This is another gem from Grisham in which he gives us a glimpse of his tale-spinning away from the courtroom dramas. This time he whisks us away to Italy. The vivid descriptions of ingredients, foods, and full course meals will make you hungry - reminded me of reading Part 1 of Eat, Pray, Love. This book is a real treat if you enjoy international travel and are a football (NFL that is!) fan. But even if you aren't into quarterbacks you can easily skim the sporty paragraphs and still have a lot This is another gem from Grisham in which he gives us a glimpse of his tale-spinning away from the courtroom dramas. This time he whisks us away to Italy. The vivid descriptions of ingredients, foods, and full course meals will make you hungry - reminded me of reading Part 1 of Eat, Pray, Love. This book is a real treat if you enjoy international travel and are a football (NFL that is!) fan. But even if you aren't into quarterbacks you can easily skim the sporty paragraphs and still have a lot of fun feeling like you are jaunting around Italy along with the main character. ...more
5

Nov 18, 2018

What a fun book to read. This is not a typical Grisham book.

It takes place mostly in Parma, Italy. Rick or "Reek" as he is called in Italy, is the laughing stock of the NFL and reluctantly takes the only job he can get as a quarterback for the Parma Panthers for a very low salary, a room and, a car to use.

He is a fish out of water, but treated like a God. Food, food, food.....you won't believe the food. I really enjoyed the small community and how Reek was pulled in. You should enjoy it too.

If What a fun book to read. This is not a typical Grisham book.

It takes place mostly in Parma, Italy. Rick or "Reek" as he is called in Italy, is the laughing stock of the NFL and reluctantly takes the only job he can get as a quarterback for the Parma Panthers for a very low salary, a room and, a car to use.

He is a fish out of water, but treated like a God. Food, food, food.....you won't believe the food. I really enjoyed the small community and how Reek was pulled in. You should enjoy it too.

If you like football and Italy this book is perfect. If not, you'll still probably like it, but there is some light football talk. Fun book! ...more
2

Dec 23, 2018

Was actually pretty boring. I was expecting it to be more about football and less about finding yourself in a foreign land. Was actually pretty boring. I was expecting it to be more about football and less about “finding yourself in a foreign land”. ...more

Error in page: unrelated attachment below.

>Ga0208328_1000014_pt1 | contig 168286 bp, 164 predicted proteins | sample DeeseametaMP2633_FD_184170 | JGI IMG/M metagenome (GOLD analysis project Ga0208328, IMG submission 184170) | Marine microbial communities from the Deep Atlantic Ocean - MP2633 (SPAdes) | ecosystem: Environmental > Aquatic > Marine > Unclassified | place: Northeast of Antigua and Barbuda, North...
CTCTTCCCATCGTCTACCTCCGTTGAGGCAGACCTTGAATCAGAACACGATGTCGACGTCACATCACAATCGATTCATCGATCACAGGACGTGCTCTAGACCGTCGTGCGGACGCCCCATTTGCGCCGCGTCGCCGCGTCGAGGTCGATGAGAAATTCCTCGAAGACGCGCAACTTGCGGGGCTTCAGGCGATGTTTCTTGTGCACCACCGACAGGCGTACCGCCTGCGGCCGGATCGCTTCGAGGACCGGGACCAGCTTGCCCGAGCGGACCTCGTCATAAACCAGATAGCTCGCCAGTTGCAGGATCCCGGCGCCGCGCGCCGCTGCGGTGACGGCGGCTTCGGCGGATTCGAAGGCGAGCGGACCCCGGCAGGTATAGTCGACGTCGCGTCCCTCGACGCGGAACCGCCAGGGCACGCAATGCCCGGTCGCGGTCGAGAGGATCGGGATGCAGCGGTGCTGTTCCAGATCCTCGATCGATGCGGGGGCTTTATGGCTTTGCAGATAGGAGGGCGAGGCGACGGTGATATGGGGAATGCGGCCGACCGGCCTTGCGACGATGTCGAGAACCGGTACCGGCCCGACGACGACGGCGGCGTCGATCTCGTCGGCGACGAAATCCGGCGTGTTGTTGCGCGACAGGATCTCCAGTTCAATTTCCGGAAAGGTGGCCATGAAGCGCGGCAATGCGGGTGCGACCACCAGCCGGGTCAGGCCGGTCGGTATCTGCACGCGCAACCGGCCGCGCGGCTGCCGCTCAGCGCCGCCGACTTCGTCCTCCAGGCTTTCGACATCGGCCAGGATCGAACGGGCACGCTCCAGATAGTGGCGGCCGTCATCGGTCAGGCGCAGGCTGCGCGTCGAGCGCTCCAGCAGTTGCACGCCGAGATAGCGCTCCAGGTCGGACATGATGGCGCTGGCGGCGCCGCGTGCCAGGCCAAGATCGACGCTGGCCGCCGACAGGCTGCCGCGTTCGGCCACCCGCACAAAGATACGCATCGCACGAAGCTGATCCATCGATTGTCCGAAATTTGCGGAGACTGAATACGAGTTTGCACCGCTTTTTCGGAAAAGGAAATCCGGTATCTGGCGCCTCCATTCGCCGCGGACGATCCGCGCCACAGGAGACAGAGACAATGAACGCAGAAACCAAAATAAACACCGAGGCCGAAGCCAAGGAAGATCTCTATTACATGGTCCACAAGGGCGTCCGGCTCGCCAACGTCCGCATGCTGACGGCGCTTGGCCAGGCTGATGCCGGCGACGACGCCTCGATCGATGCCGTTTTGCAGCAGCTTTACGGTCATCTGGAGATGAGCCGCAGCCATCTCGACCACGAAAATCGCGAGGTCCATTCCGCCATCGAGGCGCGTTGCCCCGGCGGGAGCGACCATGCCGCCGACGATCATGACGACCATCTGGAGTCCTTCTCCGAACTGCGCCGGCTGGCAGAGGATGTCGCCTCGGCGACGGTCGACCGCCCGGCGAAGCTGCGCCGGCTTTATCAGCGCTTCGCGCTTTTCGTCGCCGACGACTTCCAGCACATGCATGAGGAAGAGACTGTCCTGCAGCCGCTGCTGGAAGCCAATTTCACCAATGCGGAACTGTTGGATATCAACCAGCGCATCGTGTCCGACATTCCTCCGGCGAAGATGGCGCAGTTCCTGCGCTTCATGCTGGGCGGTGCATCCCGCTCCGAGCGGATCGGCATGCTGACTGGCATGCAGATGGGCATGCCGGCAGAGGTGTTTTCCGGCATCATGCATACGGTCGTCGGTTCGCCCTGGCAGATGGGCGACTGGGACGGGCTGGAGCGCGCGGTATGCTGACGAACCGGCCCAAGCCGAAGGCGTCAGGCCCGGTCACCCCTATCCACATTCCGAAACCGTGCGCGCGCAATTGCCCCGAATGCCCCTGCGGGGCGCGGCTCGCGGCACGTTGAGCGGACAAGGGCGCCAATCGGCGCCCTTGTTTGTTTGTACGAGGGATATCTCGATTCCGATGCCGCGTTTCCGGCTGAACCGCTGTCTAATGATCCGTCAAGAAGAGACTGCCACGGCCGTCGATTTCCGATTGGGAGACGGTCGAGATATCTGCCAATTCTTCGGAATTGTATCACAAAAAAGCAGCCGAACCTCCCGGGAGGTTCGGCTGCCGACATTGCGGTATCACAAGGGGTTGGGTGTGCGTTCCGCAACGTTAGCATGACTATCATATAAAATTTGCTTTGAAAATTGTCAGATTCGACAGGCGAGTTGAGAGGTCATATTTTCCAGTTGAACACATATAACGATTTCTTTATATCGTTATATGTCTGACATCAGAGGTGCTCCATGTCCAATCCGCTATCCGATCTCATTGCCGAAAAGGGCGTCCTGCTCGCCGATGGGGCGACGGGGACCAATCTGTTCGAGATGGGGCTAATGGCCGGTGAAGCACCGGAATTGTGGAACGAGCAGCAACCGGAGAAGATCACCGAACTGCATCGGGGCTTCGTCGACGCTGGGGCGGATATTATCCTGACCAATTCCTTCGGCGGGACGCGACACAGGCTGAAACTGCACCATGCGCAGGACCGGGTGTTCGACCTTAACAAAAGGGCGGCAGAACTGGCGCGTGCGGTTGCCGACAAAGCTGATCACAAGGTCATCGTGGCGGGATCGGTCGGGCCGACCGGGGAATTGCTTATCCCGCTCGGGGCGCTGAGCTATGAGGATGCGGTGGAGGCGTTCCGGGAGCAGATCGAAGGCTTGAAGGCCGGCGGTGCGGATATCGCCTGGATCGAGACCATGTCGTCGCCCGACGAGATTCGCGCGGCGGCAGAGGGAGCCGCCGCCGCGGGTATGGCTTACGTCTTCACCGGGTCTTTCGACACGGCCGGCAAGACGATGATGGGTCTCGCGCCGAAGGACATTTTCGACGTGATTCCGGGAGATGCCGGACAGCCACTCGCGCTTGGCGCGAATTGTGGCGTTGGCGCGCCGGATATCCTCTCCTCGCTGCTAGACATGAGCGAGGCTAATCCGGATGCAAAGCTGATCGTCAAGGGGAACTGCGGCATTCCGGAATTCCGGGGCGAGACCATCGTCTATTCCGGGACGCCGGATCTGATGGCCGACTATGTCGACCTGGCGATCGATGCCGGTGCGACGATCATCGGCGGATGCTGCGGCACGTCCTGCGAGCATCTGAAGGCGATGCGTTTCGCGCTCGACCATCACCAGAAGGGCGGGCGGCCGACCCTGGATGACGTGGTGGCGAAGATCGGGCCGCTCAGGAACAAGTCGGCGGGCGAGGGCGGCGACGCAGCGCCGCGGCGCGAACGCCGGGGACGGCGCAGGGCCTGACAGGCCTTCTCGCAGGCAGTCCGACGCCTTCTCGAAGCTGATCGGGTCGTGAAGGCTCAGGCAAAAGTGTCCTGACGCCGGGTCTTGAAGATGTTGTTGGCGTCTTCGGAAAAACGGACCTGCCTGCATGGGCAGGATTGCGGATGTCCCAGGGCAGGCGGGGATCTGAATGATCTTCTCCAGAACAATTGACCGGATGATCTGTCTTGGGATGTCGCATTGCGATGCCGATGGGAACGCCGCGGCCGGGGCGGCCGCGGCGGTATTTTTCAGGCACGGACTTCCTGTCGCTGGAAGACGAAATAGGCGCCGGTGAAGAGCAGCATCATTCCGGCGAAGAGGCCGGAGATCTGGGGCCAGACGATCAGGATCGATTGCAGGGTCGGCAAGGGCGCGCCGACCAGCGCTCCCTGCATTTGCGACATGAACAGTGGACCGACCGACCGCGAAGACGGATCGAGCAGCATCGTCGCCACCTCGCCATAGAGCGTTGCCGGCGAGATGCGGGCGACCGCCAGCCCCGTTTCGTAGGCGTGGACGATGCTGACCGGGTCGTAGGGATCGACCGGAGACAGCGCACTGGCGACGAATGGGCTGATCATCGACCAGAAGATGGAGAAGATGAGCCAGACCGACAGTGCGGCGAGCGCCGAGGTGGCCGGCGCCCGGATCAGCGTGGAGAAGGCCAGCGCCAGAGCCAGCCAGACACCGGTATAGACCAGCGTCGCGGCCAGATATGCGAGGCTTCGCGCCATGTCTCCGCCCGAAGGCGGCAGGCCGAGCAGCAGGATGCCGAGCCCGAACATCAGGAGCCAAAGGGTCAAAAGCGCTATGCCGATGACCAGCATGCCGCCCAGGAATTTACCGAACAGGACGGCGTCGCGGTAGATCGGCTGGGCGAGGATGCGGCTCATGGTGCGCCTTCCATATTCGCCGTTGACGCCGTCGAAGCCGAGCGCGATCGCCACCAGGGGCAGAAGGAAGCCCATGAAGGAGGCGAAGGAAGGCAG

2

Jul 24, 2008

A die-hard fan will read anything written by a favorite author, and I am that for John Grisham. I dont always care for the end results, but I will always give his books my all. Last winter I finally got around to reading The Broker in which Grisham none-too-subtly extolled the virtues of the Italian culture. The premise of Playing for Pizza leaves no doubt that his entire point in writing this slim novel is to continue sharing that love affair with his readers. Pizza, above all else, is a A die-hard fan will read anything written by a favorite author, and I am that for John Grisham. I don’t always care for the end results, but I will always give his books my all. Last winter I finally got around to reading The Broker in which Grisham none-too-subtly extolled the virtues of the Italian culture. The premise of Playing for Pizza leaves no doubt that his entire point in writing this slim novel is to continue sharing that love affair with his readers. Pizza, above all else, is a lengthy love letter to Italy.
The story of Pizza is simple and, honestly, not incrediby interesting. A washed-up and mediocre NFL quarterback has only one remaining opportunity to live out his sports dream — playing American football in Parma, Italy; I doubt that a true football fan could have withstood the setting, with so little of it present, and being the furthest thing from that fan, I found this “plot” little more than filler that I was anxious to breeze past. This small thread is barely a narrative as Grisham uses page after page to describe the foods and wine of Parma, the art and architecture, the history of the region. And while that was very interesting to me (and caused me to crave prosciutto and cheese in a way I never had before), I cannot say that I enjoyed this book. Reading it, and completing it, was simply a promise to always read Grisham’s offerings. I did not care for the main character, never seeing redemption in him, and I’ve always felt this was a tenet of Grisham’s novels, so Pizza was sorely lacking in many, many ways. But Playing for Pizza is a true summer novel, slim in size and breezy in content, and I was ready for such a break in my reading. I look forward now to Grisham’s most recent publication, a return to form and the reason I became a fan in the first place.